When it comes to North Korea, the U.S. approach under Trump is to speak loudly and carry a big stick. After Pyongyang announced it has an operational ICBM missile capable of reaching Alaska or Hawaii, the U.S. indicated it will act “very strongly” and do “severe things” to North Korea in retaliation. To bolster this, the U.S. military has put on a show of force on Guam in conjunction with the South Korean military for all the world to see. Two U.S. bombers went through practice drills off Guam to perform the live-fire maneuvers they would use to neutralize an ICBM missile launcher and its attendant facilities.
This comes on the heels of the country’s latest test and some revelations regarding their nuclear capabilities. According to The Washington Post, North Korea is yet another country with a troubling agenda that finds itself squarely between U.S. and Russian interests, and it might not be as closed off as they seem. Yesterday President Trump was able to broker a Syrian ceasefire deal with Vladimir Putin at the G20 Summit. That’s also where a lot of North Korea’s early missiles came from.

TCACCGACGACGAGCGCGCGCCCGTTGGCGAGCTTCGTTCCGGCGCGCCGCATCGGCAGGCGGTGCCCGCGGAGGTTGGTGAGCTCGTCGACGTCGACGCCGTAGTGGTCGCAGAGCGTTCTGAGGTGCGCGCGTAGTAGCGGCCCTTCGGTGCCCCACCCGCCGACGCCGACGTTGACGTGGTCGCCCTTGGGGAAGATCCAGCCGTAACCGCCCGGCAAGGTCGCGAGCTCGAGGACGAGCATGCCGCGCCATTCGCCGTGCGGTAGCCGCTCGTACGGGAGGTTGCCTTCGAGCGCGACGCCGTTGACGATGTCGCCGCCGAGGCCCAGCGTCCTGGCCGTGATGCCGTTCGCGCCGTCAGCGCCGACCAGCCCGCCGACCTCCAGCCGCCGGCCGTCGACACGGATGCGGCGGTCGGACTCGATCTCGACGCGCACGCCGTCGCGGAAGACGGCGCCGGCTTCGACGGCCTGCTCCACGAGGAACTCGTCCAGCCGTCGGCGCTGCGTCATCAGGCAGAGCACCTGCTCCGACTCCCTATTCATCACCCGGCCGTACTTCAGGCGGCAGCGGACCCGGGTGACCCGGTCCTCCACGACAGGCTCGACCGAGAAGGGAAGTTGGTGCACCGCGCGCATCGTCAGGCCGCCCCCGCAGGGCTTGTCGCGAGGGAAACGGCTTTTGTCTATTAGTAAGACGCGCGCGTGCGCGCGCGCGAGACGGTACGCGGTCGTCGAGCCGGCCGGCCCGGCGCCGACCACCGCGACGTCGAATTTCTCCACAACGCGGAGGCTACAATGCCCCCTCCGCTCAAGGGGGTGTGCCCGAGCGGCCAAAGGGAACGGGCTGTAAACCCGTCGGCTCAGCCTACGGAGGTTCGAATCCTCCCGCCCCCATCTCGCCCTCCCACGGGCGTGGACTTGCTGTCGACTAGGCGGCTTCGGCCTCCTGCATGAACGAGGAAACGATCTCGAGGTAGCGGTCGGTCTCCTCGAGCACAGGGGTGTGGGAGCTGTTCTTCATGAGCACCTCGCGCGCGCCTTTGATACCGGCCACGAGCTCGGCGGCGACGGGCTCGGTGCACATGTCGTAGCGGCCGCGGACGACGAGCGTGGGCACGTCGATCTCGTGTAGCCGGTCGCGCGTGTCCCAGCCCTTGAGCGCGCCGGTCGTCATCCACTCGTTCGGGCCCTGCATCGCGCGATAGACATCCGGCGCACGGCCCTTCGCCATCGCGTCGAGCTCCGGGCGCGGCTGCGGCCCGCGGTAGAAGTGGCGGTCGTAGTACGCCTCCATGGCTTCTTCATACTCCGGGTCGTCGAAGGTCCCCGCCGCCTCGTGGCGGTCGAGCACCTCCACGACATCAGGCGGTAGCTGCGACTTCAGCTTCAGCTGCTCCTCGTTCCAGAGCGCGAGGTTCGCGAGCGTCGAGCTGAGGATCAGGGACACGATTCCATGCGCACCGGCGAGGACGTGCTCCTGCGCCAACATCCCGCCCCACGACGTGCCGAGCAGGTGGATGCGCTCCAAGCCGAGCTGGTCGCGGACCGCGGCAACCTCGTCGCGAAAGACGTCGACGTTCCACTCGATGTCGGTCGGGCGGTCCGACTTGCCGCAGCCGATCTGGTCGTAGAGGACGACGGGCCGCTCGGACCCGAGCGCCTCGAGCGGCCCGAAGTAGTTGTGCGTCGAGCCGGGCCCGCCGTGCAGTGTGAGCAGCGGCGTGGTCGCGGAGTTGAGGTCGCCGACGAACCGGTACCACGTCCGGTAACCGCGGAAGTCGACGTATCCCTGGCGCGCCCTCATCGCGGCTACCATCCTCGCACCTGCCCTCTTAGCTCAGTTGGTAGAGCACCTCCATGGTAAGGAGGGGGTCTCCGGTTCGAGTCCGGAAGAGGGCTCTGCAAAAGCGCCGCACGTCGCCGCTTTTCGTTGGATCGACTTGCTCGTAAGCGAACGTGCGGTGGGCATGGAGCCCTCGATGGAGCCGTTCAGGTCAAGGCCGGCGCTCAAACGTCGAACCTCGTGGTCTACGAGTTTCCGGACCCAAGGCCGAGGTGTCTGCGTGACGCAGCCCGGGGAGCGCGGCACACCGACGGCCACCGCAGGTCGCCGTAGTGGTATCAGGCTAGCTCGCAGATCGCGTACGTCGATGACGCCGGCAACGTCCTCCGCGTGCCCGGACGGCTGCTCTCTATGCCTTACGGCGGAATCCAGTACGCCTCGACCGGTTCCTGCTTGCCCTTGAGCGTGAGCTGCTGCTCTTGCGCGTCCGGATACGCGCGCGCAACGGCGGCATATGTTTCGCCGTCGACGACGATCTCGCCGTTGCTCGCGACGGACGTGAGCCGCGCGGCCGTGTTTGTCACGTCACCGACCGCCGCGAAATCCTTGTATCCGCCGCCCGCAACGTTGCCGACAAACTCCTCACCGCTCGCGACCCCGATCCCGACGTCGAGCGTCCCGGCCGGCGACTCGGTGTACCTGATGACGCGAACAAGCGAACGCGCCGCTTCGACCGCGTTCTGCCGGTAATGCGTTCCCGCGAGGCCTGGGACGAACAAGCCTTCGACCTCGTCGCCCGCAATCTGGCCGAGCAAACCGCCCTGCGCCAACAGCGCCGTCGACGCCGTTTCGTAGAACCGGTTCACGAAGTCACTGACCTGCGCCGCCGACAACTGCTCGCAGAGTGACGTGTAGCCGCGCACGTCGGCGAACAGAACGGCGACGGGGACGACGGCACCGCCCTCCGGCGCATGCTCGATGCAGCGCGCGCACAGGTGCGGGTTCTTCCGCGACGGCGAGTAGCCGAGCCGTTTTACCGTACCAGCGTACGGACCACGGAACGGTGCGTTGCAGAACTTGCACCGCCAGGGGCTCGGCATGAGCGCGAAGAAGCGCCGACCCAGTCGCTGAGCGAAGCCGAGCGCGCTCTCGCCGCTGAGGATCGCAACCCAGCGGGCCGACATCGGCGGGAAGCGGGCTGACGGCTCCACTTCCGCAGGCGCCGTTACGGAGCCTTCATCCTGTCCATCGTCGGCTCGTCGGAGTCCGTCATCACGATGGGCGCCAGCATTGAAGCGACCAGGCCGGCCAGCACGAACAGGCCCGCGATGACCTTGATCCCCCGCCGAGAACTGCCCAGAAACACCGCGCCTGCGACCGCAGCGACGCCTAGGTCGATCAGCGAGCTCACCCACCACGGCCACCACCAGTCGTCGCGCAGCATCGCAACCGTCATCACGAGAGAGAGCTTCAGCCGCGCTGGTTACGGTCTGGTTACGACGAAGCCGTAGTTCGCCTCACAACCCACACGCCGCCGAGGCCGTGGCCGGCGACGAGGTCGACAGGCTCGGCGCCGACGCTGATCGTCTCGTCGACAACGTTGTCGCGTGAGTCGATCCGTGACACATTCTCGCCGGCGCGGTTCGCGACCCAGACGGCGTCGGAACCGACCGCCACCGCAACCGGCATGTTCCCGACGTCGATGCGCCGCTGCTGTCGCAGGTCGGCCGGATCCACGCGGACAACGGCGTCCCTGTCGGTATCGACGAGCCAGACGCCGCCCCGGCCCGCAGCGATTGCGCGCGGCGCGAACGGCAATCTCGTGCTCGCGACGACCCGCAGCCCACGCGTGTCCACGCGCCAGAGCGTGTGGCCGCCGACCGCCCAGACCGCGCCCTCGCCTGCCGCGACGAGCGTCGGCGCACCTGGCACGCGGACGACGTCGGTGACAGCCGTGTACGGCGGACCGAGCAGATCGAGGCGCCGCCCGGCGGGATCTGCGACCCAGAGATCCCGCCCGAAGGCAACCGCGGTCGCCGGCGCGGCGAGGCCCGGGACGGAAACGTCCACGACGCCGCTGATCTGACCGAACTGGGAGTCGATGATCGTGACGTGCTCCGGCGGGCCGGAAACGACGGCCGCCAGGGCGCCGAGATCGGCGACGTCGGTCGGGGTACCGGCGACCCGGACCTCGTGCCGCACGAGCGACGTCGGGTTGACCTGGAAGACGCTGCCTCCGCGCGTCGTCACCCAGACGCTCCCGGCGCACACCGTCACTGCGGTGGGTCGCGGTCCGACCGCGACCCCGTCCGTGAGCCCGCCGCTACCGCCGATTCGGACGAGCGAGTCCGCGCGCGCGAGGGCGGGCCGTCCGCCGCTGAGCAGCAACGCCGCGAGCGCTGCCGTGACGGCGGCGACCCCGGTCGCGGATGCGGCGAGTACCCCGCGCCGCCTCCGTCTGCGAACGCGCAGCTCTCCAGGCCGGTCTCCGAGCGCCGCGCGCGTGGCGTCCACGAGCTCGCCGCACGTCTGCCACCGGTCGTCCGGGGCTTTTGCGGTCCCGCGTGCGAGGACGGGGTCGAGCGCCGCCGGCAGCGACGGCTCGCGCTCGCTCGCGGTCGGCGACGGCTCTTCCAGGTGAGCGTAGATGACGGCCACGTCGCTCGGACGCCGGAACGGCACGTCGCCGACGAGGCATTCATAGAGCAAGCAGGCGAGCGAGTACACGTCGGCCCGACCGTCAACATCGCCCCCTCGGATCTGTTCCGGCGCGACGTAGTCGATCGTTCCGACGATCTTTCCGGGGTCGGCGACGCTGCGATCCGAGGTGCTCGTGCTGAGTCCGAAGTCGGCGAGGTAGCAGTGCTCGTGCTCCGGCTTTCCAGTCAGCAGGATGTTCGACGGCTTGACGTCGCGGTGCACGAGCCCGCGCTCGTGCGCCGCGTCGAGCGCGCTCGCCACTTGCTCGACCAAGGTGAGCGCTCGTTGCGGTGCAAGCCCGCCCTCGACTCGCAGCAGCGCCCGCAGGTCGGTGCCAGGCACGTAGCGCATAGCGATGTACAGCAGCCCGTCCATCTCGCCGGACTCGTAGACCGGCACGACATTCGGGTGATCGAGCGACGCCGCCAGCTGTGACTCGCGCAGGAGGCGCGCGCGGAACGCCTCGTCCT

In the 1980s, Syria and Egypt were more than happy to sell their old Soviet missiles to North Korea. That gave them functional examples to study and work off—and to make things even easier, the engineers that North Korea found to do the work were Soviet rocket scientists looking for work as the USSR crumbled. North Korea has also found a revenue stream, and allies, by wheeling and dealing with some of Russia’s other friends and allies. North Korea was able to swap its Soviet-style missiles to Iran for their war with Iraq and Pakistan in the 1980s in exchange for nuclear technology.